“There have been tough times,” he said in his campaign launch speech. “I know what out-of-control inflation feels like, and how the rising cost of living can make you dread the mailman on the road: ‘Is he going to bring another bill we can’t afford?’”

“We chose the phone bill because when it was cut, it was always easier to do without it.”

Starmer’s mother suffered from a chronic illness, Still’s disease, which left her in pain, and Starmer said visiting her in hospital and helping with her care helped shape his strong support for the state-funded NHS.

He was the first in his family to go to university, studied law at Leeds and Oxford, and practiced human rights law before being appointed chief prosecutor.

He entered politics in his 50s and was elected to Parliament in 2015. He frequently disagreed with party leader Jeremy Corbyn, a hardline socialist, and at one point resigned from the party’s top team over disagreements, but agreed to act as Labour’s spokesman on Brexit. Under Corbyn’s leadership.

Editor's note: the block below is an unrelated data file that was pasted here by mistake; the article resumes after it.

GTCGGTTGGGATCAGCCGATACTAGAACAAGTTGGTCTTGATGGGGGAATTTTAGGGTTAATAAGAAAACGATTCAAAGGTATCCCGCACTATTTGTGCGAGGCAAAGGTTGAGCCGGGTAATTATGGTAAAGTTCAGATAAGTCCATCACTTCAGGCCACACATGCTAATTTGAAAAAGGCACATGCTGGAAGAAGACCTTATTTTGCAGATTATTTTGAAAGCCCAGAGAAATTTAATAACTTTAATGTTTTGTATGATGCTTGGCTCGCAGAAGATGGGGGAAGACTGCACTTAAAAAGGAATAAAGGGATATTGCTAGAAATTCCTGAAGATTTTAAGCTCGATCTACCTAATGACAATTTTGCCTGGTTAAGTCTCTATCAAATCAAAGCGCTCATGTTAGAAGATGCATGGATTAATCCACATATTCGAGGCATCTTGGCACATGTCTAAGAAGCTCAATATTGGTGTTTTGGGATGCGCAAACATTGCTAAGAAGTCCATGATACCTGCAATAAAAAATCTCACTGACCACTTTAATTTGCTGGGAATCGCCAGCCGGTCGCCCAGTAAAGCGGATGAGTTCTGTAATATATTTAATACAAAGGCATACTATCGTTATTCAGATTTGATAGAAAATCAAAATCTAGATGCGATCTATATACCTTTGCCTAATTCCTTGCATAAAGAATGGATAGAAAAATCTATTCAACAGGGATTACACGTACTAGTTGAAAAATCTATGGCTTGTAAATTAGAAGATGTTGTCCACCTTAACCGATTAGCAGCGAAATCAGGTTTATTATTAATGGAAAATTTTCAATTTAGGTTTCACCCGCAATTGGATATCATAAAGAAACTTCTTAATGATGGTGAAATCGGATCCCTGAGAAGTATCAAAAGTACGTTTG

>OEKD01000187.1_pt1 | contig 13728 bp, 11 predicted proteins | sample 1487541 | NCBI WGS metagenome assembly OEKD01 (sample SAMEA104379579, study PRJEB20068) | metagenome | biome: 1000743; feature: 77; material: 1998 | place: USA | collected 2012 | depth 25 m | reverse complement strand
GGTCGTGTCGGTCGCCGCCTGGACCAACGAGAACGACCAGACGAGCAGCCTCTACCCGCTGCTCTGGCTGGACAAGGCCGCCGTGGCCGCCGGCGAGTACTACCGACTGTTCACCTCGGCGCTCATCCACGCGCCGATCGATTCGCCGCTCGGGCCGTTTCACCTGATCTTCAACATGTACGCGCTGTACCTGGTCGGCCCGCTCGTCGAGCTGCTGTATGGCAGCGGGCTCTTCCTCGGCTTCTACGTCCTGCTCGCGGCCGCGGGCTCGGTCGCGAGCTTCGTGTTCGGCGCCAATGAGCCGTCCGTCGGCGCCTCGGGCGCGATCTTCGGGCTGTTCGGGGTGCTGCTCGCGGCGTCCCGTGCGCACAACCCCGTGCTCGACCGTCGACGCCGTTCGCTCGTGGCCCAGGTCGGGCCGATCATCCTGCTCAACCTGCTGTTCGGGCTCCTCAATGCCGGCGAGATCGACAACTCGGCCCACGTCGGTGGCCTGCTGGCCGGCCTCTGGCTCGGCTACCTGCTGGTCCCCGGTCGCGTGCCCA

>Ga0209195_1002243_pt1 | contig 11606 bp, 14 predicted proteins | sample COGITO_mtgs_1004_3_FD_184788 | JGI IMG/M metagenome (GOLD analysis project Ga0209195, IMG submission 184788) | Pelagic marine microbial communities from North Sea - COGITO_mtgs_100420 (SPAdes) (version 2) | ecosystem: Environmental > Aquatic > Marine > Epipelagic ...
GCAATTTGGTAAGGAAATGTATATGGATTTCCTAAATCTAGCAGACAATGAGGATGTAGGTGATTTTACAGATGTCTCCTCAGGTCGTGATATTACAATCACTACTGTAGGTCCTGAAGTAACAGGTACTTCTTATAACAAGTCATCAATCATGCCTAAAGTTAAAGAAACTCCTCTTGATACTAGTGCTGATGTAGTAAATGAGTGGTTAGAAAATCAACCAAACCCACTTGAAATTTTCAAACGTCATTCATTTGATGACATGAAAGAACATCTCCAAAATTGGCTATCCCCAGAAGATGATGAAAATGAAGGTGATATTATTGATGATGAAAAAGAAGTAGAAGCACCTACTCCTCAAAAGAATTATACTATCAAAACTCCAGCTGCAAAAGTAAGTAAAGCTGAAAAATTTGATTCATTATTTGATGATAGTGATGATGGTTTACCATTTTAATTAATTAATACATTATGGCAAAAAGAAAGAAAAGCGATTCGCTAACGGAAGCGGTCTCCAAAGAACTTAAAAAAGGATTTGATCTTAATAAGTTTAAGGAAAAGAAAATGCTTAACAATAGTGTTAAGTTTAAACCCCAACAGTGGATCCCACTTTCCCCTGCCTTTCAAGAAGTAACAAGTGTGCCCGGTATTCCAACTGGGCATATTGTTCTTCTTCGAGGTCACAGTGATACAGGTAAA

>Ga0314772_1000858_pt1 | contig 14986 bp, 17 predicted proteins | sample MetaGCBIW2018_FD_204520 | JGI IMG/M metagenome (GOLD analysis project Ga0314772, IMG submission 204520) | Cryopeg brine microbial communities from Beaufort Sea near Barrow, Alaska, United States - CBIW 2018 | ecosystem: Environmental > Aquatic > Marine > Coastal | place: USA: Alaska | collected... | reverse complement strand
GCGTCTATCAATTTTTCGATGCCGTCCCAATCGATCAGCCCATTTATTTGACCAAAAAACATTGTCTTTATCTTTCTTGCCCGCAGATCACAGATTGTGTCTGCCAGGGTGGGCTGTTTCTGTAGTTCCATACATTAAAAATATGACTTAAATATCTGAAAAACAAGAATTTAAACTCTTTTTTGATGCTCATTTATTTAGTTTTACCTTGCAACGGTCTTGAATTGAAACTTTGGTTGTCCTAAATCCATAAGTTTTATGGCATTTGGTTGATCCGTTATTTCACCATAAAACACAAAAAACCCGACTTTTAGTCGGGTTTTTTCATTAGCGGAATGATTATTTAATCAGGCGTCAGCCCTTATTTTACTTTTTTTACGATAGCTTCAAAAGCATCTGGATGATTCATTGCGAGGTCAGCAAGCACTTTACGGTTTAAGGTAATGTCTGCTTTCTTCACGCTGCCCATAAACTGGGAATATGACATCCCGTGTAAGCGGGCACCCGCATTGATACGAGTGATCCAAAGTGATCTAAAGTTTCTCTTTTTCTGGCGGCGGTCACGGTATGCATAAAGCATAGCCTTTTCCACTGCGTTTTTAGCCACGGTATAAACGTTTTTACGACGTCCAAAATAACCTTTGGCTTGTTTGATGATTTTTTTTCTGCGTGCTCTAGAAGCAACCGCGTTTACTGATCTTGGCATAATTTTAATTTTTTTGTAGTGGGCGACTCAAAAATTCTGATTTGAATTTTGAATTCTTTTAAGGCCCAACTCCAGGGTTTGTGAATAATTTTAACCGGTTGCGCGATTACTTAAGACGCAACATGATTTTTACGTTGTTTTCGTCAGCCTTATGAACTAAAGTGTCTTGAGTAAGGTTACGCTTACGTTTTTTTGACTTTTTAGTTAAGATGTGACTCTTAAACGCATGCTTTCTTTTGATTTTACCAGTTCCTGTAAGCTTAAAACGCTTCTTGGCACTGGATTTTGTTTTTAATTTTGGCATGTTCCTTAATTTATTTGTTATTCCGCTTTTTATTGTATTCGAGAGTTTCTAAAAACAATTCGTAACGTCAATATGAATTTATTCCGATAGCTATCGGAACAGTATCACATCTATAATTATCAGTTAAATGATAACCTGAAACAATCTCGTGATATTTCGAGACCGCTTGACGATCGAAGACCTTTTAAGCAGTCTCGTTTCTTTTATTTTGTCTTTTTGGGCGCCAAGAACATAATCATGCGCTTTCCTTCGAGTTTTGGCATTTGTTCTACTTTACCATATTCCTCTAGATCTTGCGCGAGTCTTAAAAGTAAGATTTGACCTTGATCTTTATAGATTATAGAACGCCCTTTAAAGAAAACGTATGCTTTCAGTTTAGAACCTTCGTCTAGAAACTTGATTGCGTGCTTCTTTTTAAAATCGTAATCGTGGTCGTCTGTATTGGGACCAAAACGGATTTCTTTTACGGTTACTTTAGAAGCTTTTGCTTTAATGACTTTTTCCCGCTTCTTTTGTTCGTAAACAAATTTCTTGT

Starmer has faced repeated questions about this decision, and about urging voters to support Corbyn during the 2019 election.

He said that he wanted to stay and fight to change the Labor Party, considering that “leaders are temporary, but political parties are permanent.”

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After Corbyn led Labor to electoral defeats in 2017 and 2019 – the party’s worst result since 1935 – Labor chose Starmer to lead the rebuilding effort.

His leadership coincided with a turbulent period that saw Britain suffer through the Covid-19 pandemic, exit the European Union, absorb the economic shock of Russia’s invasion of Ukraine, and endure economic turmoil from Liz Truss A turbulent 49-day term as Prime Minister in 2022.

Voters are weary of a cost-of-living crisis, a wave of public sector strikes, and political turmoil that has prompted the Conservative Party to field two prime ministers within weeks in 2022 – Boris Johnson And gears – before installing Sunak to try to steady the ship.

Starmer imposed discipline on a party with a reputation for internal division, abandoning some of Corbyn’s more overtly socialist policies and apologizing for the anti-Semitism that an internal investigation concluded he had allowed to spread under Corbyn.